Location: Location not imported yet.Title: Reducing boll weevil populations by clipping terminal buds and removing abscised fruiting bodies) Author
Submitted to: Entomologia Experimentalis et Applicata
Publication Type: Peer reviewed journal
Publication Acceptance Date: 8/15/2012
Publication Date: 2/1/2013
Citation: Neves, R.C., Showler, A.T., Pinto, E.S., Bastos, C.S., Torres, J.B. 2013. Reducing boll weevil populations by clipping terminal buds and removing abscised fruiting bodies. Entomologia Experimentalis et Applicata. 146(2):276-285. Interpretive Summary: In areas of Brazil where low-input agriculture must be practiced in cotton because of regional economic conditions, cultural methods of boll weevil control are needed. In this study, collection of fallen, infested cotton squares, and clipping plant terminals when many bolls have matured, were assessed for their individual and collective impacts on boll weevil populations in the cotton plants. Collection of fallen squares, clipping plant terminals, and the combination of both tactics reduced boll weevil infestation by 64%, 60%, and 79%, respectively.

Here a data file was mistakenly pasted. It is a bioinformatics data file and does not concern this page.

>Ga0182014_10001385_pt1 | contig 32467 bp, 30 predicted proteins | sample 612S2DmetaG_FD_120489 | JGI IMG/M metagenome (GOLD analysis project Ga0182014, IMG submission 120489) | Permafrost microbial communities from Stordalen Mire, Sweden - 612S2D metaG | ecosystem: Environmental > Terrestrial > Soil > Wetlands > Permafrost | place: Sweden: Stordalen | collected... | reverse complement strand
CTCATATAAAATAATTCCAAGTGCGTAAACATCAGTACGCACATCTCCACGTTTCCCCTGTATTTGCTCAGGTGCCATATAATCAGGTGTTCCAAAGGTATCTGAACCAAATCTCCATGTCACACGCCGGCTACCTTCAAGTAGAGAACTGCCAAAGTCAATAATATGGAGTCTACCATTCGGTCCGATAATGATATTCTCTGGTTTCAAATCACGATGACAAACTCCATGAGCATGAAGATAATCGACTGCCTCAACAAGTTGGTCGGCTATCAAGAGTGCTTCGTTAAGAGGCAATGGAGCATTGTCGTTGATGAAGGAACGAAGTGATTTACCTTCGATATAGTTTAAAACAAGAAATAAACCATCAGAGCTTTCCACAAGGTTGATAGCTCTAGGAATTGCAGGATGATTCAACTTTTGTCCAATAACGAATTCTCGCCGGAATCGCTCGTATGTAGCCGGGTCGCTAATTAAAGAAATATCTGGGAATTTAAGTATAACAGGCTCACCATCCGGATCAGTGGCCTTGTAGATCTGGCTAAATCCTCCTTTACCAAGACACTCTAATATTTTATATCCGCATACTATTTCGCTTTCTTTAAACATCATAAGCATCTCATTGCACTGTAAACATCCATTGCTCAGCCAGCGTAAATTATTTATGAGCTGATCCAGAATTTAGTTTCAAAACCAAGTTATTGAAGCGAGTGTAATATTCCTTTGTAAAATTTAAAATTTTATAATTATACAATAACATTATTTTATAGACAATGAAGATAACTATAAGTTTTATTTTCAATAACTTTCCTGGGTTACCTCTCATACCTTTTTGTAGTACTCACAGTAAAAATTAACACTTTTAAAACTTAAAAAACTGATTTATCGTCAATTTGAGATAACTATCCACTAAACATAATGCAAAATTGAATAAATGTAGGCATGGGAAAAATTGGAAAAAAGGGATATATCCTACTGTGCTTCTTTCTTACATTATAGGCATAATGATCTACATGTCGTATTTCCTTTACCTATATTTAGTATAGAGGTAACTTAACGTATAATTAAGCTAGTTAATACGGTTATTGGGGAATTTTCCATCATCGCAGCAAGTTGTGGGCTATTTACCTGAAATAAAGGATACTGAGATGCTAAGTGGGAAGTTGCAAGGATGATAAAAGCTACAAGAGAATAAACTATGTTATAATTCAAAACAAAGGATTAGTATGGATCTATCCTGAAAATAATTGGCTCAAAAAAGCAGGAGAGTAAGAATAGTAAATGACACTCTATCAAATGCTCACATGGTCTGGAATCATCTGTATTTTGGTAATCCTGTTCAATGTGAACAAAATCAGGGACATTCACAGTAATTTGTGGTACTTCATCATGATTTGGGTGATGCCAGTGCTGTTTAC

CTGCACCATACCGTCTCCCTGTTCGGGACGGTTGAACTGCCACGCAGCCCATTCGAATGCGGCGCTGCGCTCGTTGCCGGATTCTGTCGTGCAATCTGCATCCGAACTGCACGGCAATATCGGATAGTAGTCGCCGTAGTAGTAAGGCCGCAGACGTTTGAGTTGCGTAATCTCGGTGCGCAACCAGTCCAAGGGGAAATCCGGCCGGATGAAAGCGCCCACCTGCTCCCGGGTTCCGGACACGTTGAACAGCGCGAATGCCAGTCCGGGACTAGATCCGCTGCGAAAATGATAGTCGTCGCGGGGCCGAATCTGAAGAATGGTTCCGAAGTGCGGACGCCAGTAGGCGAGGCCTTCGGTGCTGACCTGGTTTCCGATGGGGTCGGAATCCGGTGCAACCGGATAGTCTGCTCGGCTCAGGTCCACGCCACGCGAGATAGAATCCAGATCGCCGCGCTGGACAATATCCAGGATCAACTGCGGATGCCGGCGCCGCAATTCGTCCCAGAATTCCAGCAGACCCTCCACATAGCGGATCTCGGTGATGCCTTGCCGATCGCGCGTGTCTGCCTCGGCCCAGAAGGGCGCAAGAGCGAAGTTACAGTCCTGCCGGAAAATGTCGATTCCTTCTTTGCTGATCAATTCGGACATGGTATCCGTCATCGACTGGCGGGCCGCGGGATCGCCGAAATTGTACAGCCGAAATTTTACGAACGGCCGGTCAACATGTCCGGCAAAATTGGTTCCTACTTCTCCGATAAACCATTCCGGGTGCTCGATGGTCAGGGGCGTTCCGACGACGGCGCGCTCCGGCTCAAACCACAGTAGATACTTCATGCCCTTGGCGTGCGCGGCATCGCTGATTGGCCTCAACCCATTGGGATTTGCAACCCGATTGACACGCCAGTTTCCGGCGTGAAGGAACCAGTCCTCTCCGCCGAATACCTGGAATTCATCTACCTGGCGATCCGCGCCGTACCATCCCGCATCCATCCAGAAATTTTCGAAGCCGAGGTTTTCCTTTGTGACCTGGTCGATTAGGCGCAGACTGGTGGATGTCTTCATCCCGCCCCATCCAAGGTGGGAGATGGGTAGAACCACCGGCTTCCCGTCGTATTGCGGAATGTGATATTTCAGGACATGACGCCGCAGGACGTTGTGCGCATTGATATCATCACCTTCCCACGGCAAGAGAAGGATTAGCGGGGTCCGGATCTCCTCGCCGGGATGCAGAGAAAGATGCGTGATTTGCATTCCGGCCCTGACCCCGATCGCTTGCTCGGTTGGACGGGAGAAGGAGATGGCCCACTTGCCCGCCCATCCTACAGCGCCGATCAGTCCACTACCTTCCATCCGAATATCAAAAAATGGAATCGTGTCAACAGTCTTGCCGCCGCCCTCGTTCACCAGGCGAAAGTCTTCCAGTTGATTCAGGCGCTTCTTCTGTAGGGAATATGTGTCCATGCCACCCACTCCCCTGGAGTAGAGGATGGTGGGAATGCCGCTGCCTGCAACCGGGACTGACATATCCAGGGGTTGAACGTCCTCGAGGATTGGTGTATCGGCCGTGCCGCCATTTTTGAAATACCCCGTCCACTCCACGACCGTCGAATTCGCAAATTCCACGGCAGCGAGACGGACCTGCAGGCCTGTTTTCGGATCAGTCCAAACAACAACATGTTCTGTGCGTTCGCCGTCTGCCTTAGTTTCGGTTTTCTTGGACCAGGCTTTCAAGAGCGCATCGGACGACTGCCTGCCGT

Technical Abstract: The boll weevil, Anthonomus grandis grandis Boheman (Coleoptera: Curculionidae) punctures cotton squares and young bolls during feeding and oviposition, causing abscission of flower buds (squares) in the instance of oviposition. Fallen squares are a source of next generation adult boll weevils that either infest the surrounding cotton, or, if late season, overwinter, particularly in the warm subtropics, to the following spring planting. We examined the impact of collecting abscised cotton fruiting bodies (squares and bolls) and clipping plant terminals at 50% boll maturation under field and field cage conditions, and the rate of parasitism on immature stages of the pest. We found that collecting abscised reproductive structures, clipping plant terminals, and using both practices together reduced the boll weevil population by 64%, 60%, and 79%, respectively. Because they are practicable measures for areas where cotton is predominantly grown by smallholders, such as semiarid states in northeastern Brazil, these tactics could be incorporated into a relatively low input integrated pest management strategy for this key cotton pest.